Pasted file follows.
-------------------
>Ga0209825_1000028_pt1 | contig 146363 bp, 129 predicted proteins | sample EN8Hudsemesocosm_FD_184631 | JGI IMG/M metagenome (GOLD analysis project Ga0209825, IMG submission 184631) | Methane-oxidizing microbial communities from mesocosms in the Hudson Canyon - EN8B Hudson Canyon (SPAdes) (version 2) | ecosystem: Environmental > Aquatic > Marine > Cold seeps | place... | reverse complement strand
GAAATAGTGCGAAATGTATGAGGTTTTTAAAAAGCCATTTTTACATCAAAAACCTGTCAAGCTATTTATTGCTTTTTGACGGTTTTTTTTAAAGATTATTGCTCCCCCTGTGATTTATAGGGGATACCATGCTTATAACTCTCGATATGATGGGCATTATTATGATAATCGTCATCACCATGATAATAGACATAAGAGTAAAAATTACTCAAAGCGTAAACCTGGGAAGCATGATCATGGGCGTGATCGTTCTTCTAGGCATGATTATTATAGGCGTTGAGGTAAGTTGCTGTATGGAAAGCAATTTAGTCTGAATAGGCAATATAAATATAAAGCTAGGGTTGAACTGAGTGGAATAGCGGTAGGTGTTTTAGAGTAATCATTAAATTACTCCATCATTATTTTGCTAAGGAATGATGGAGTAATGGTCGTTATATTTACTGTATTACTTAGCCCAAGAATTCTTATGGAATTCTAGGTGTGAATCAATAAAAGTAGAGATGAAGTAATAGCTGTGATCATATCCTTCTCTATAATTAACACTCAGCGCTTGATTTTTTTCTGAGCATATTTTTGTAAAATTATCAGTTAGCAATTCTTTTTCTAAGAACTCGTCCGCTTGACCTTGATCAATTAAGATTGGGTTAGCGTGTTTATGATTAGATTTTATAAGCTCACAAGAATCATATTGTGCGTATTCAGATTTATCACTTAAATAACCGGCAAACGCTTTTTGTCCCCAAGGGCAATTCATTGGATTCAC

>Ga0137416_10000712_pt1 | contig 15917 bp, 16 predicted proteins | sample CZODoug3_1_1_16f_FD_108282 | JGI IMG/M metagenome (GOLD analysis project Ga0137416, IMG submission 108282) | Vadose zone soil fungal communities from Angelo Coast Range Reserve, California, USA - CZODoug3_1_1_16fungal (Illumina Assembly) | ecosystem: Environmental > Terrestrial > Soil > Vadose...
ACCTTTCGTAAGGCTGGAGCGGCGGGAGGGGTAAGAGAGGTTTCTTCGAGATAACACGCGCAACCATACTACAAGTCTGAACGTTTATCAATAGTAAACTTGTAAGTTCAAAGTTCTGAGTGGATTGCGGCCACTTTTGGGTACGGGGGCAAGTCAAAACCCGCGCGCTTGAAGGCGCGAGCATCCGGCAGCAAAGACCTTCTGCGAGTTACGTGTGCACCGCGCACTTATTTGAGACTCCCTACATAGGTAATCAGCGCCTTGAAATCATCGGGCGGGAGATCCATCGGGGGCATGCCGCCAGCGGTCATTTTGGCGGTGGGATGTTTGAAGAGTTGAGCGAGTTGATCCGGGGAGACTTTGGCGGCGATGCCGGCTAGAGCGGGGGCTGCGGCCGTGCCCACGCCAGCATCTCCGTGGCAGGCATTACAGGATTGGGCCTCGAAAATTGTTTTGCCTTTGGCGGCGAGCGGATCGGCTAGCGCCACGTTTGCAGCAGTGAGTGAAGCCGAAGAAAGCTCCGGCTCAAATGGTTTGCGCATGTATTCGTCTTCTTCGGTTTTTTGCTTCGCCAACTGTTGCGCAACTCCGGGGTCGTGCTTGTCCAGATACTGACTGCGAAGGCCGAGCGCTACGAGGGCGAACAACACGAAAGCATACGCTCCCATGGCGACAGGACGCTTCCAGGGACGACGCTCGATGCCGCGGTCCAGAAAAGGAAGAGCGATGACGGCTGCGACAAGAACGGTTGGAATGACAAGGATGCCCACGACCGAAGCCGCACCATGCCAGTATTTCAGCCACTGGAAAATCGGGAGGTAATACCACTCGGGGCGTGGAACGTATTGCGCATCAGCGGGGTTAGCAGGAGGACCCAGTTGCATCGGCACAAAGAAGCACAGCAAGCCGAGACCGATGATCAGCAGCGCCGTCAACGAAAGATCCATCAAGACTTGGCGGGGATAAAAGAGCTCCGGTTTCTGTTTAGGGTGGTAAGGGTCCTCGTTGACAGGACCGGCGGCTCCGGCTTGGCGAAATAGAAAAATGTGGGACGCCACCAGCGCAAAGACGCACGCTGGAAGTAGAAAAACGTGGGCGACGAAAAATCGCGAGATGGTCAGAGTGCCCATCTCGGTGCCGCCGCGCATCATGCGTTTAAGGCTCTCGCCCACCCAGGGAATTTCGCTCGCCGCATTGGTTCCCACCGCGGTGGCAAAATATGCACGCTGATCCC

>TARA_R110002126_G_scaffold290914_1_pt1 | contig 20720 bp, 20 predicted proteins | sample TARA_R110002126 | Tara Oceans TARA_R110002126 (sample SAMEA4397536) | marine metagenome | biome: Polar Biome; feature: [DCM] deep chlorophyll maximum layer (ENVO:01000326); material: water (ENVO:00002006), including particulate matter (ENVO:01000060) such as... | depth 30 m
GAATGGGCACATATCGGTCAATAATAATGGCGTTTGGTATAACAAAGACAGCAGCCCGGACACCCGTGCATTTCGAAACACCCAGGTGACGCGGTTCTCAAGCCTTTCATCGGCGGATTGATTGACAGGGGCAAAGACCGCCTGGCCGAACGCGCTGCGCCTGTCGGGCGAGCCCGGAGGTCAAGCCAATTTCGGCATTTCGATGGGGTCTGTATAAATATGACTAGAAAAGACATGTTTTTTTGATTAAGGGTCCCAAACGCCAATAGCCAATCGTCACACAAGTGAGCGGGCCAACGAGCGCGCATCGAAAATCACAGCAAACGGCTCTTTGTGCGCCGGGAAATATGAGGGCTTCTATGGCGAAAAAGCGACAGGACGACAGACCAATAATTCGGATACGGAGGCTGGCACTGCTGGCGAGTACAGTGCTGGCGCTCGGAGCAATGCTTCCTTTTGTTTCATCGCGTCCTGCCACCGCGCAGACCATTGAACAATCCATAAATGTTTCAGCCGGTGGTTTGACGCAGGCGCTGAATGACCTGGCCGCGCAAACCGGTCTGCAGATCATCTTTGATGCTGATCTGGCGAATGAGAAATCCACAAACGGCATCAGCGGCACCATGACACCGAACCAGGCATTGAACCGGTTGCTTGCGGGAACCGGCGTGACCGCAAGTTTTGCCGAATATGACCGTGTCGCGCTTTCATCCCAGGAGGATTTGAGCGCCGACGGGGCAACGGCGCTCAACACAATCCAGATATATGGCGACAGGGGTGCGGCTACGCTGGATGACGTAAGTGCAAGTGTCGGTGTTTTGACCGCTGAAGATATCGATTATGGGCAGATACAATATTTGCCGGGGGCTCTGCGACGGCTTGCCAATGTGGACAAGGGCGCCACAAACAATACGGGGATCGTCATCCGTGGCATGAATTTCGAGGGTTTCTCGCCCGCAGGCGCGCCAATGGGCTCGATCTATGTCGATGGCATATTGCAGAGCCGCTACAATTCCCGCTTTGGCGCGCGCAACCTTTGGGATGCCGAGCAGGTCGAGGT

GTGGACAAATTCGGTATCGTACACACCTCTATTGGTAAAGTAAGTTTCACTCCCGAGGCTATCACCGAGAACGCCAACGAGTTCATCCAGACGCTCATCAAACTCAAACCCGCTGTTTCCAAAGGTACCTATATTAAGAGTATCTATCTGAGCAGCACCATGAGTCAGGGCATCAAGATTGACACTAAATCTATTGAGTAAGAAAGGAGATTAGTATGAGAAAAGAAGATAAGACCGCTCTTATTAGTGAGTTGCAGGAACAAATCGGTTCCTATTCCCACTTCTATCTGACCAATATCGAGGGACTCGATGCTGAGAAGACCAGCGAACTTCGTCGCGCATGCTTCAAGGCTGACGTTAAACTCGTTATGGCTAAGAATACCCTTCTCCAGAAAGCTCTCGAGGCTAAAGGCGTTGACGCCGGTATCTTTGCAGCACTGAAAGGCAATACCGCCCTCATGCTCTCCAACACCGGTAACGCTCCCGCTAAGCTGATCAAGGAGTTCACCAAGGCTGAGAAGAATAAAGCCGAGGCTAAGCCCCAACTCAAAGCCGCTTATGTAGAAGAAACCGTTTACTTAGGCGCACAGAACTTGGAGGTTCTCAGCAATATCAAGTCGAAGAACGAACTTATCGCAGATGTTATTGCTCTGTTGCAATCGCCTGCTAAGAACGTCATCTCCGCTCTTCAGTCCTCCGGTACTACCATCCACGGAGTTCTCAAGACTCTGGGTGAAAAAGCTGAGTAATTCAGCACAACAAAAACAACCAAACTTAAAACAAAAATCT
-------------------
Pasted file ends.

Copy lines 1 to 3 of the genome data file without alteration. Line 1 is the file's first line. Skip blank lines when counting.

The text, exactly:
>Ga0209825_1000028_pt1 | contig 146363 bp, 129 predicted proteins | sample EN8Hudsemesocosm_FD_184631 | JGI IMG/M metagenome (GOLD analysis project Ga0209825, IMG submission 184631) | Methane-oxidizing microbial communities from mesocosms in the Hudson Canyon - EN8B Hudson Canyon (SPAdes) (version 2) | ecosystem: Environmental > Aquatic > Marine > Cold seeps | place... | reverse complement strand
GAAATAGTGCGAAATGTATGAGGTTTTTAAAAAGCCATTTTTACATCAAAAACCTGTCAAGCTATTTATTGCTTTTTGACGGTTTTTTTTAAAGATTATTGCTCCCCCTGTGATTTATAGGGGATACCATGCTTATAACTCTCGATATGATGGGCATTATTATGATAATCGTCATCACCATGATAATAGACATAAGAGTAAAAATTACTCAAAGCGTAAACCTGGGAAGCATGATCATGGGCGTGATCGTTCTTCTAGGCATGATTATTATAGGCGTTGAGGTAAGTTGCTGTATGGAAAGCAATTTAGTCTGAATAGGCAATATAAATATAAAGCTAGGGTTGAACTGAGTGGAATAGCGGTAGGTGTTTTAGAGTAATCATTAAATTACTCCATCATTATTTTGCTAAGGAATGATGGAGTAATGGTCGTTATATTTACTGTATTACTTAGCCCAAGAATTCTTATGGAATTCTAGGTGTGAATCAATAAAAGTAGAGATGAAGTAATAGCTGTGATCATATCCTTCTCTATAATTAACACTCAGCGCTTGATTTTTTTCTGAGCATATTTTTGTAAAATTATCAGTTAGCAATTCTTTTTCTAAGAACTCGTCCGCTTGACCTTGATCAATTAAGATTGGGTTAGCGTGTTTATGATTAGATTTTATAAGCTCACAAGAATCATATTGTGCGTATTCAGATTTATCACTTAAATAACCGGCAAACGCTTTTTGTCCCCAAGGGCAATTCATTGGATTCAC

>Ga0137416_10000712_pt1 | contig 15917 bp, 16 predicted proteins | sample CZODoug3_1_1_16f_FD_108282 | JGI IMG/M metagenome (GOLD analysis project Ga0137416, IMG submission 108282) | Vadose zone soil fungal communities from Angelo Coast Range Reserve, California, USA - CZODoug3_1_1_16fungal (Illumina Assembly) | ecosystem: Environmental > Terrestrial > Soil > Vadose...